Your agency estimates that the wild horse and burro populations have grown by more than 18 percent in the last year alone, resulting in significantly overstocked HMAs and overflow into non-HMA locations. Overstocking combined with failure to dispose of horses and burros has resulted in significant ecological damage to riparian areas, overgrazing and compromised water resources. Efforts to return HMAs to sustainable, appropriately stocked levels have resulted in costly litigation, which diverts valuable resources from the animals that require immediate active management. Delays in desperately needed agency action jeopardize not only the health of wild horses but other wildlife that rely on these land and water resources.

As we return to our states, we see firsthand the necessity of immediate action to address deficiencies in the management strategy. Improper management compromises equine health, habitat conservation efforts and allows for resource degradation and encroachment by invasive species that will affect wildlife, livestock producers and recreationalists for decades to come. As such, we ask that BLM provide information regarding the following items:

How many HMAs are currently stocked at rates greater than the appropriate management level (AML)?

How many horses or burros would need to be removed to meet range-wide AML?

How many horses or burrows would need to be removed to meet range-wide low AML?

The BLM has reported that adoption rates in recent years have decreased from historic highs more than a decade ago. Over the past five years:

How many horses and burrows have been adopted through the program?

How many of these have been over five years of age?

How many horses and burros have been placed in short- and long-term holding facilities?

How many have been placed in refuges or paid-for long-term holding facilities controlled by entities other than the agency?

Is the agency currently utilizing technological platforms to facilitate adoption?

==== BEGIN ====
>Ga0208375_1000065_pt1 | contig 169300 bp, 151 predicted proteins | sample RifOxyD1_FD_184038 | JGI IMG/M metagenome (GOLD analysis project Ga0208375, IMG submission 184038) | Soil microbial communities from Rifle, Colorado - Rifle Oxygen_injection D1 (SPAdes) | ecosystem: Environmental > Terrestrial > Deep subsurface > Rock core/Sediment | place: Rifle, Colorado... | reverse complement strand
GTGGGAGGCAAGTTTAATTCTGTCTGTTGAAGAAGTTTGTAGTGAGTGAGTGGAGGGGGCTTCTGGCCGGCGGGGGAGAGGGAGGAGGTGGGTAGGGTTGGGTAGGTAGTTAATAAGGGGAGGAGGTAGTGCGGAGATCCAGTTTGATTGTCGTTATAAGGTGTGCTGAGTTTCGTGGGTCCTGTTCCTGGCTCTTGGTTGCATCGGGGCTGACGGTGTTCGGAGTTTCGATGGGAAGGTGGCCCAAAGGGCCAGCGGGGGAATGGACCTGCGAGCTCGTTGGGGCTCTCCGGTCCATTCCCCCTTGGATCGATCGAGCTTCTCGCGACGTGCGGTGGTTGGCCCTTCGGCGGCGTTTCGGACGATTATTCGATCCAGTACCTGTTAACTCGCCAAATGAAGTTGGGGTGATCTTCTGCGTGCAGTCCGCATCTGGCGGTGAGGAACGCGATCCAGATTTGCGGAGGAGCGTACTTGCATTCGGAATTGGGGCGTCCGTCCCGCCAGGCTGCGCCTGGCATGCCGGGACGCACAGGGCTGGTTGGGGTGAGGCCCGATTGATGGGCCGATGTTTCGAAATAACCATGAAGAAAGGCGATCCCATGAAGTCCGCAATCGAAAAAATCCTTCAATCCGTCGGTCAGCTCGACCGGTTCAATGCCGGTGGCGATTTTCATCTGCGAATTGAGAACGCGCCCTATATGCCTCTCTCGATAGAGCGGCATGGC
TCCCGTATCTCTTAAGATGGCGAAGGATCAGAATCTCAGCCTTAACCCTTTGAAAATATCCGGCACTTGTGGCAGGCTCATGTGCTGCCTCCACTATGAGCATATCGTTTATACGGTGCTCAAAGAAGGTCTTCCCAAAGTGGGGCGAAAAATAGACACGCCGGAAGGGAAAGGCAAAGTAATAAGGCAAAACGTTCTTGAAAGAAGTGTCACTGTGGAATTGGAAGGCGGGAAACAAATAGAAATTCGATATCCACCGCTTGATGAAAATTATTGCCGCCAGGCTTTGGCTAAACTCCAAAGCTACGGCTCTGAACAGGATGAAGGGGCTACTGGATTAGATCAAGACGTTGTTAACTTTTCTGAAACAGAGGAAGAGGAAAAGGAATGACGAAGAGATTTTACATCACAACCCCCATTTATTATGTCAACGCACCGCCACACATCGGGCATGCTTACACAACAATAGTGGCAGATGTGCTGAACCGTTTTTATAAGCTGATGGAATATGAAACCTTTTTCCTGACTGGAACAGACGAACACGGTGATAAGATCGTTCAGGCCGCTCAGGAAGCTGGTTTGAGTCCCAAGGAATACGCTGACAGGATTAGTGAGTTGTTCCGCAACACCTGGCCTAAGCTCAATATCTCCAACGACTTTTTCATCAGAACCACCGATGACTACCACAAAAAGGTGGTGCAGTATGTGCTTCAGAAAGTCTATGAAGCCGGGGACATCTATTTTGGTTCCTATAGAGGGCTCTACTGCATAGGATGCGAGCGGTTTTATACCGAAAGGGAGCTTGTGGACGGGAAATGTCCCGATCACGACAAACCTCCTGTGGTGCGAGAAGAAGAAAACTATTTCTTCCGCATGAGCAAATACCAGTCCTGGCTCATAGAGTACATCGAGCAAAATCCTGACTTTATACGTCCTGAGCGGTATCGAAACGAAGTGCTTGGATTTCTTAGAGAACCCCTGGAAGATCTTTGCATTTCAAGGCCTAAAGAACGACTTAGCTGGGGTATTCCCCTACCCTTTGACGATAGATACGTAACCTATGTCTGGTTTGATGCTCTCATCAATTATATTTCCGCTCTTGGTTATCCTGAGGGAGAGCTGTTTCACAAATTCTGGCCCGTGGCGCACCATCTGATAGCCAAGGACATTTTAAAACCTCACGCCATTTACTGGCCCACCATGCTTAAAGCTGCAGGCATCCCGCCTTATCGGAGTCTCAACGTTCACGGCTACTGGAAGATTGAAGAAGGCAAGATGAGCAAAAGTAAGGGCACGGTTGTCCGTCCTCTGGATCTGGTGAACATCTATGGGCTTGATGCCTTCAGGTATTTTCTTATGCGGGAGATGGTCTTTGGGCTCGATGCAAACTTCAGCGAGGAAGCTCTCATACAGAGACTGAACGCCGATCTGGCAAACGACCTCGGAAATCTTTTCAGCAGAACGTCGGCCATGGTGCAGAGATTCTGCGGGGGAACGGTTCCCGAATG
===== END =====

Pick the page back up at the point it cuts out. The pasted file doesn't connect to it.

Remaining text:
Within the context of management and conservation of sage grouse habitat, wildfire prevention and general land health:

What would the agency require to achieve AML in three-, five- and 10-year time frames?

What would the agency require to achieve the low level of AML in currently overstocked HMAs within the existing tools and authorities in three-, five- and 10-year time frames?

At the agency level, what changes can be made to address pervasive overstocking, population explosion and environmental degradation?

What Congressional action could be taken to provide additional flexibility to facilitate effective management?

It is our understanding that fertilization suppressants like Porcine zona pellucida (PZP) immunocontraception have been largely ineffective in limiting reproduction on a perennial basis. If this is indeed the case, what other reproductive suppressants is the BLM currently considering?

If chemical castration/neuter alternatives to PZP do not exist, what action will the agency take in the interim until novel, more effective products exist?

In the most critical situations, what barriers exist to the effective utilization of pilot population control products to return HMAs to AML?

Do/will these pilot programs include a combination of sterilization, fertility, suppression, humane euthanasia and generally-based herd selections to impede future population escalation that would result in surpassing AML?